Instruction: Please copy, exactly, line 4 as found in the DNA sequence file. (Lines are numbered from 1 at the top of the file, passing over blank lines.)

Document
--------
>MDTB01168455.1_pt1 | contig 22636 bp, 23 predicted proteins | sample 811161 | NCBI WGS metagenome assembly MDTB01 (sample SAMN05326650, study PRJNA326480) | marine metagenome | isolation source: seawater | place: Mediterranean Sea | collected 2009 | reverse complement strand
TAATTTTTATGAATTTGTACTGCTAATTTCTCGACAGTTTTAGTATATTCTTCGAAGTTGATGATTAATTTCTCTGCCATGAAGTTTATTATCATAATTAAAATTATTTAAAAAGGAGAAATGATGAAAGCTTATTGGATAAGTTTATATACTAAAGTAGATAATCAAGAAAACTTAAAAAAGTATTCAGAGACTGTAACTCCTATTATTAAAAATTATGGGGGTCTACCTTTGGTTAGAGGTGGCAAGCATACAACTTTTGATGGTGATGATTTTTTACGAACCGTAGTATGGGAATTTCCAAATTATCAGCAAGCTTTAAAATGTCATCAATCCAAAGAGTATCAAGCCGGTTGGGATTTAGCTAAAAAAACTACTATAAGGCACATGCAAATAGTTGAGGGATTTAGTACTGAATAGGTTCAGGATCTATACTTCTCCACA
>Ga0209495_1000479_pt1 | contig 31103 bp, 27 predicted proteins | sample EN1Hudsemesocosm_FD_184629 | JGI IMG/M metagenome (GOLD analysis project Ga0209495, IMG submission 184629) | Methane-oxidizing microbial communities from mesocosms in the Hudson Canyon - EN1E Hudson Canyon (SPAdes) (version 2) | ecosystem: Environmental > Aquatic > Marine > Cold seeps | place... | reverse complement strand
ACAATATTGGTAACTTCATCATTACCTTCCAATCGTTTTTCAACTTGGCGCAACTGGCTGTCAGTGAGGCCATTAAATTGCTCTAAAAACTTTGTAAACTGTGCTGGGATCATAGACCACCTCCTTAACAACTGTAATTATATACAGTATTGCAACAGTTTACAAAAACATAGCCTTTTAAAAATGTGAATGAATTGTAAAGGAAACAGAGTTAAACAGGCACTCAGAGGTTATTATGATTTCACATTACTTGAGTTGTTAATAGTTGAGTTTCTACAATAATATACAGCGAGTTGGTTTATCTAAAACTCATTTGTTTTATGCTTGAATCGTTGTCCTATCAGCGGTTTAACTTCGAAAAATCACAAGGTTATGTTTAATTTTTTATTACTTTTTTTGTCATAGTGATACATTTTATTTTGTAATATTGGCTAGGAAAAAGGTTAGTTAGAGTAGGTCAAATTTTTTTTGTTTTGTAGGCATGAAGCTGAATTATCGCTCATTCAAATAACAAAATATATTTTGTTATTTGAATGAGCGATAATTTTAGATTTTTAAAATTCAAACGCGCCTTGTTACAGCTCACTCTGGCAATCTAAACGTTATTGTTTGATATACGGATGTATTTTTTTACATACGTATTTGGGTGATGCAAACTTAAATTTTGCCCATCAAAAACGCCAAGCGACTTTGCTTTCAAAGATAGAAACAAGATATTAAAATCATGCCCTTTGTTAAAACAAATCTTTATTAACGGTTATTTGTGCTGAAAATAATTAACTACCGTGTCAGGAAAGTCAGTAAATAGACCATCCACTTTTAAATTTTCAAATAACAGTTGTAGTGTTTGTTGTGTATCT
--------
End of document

ACAATATTGGTAACTTCATCATTACCTTCCAATCGTTTTTCAACTTGGCGCAACTGGCTGTCAGTGAGGCCATTAAATTGCTCTAAAAACTTTGTAAACTGTGCTGGGATCATAGACCACCTCCTTAACAACTGTAATTATATACAGTATTGCAACAGTTTACAAAAACATAGCCTTTTAAAAATGTGAATGAATTGTAAAGGAAACAGAGTTAAACAGGCACTCAGAGGTTATTATGATTTCACATTACTTGAGTTGTTAATAGTTGAGTTTCTACAATAATATACAGCGAGTTGGTTTATCTAAAACTCATTTGTTTTATGCTTGAATCGTTGTCCTATCAGCGGTTTAACTTCGAAAAATCACAAGGTTATGTTTAATTTTTTATTACTTTTTTTGTCATAGTGATACATTTTATTTTGTAATATTGGCTAGGAAAAAGGTTAGTTAGAGTAGGTCAAATTTTTTTTGTTTTGTAGGCATGAAGCTGAATTATCGCTCATTCAAATAACAAAATATATTTTGTTATTTGAATGAGCGATAATTTTAGATTTTTAAAATTCAAACGCGCCTTGTTACAGCTCACTCTGGCAATCTAAACGTTATTGTTTGATATACGGATGTATTTTTTTACATACGTATTTGGGTGATGCAAACTTAAATTTTGCCCATCAAAAACGCCAAGCGACTTTGCTTTCAAAGATAGAAACAAGATATTAAAATCATGCCCTTTGTTAAAACAAATCTTTATTAACGGTTATTTGTGCTGAAAATAATTAACTACCGTGTCAGGAAAGTCAGTAAATAGACCATCCACTTTTAAATTTTCAAATAACAGTTGTAGTGTTTGTTGTGTATCT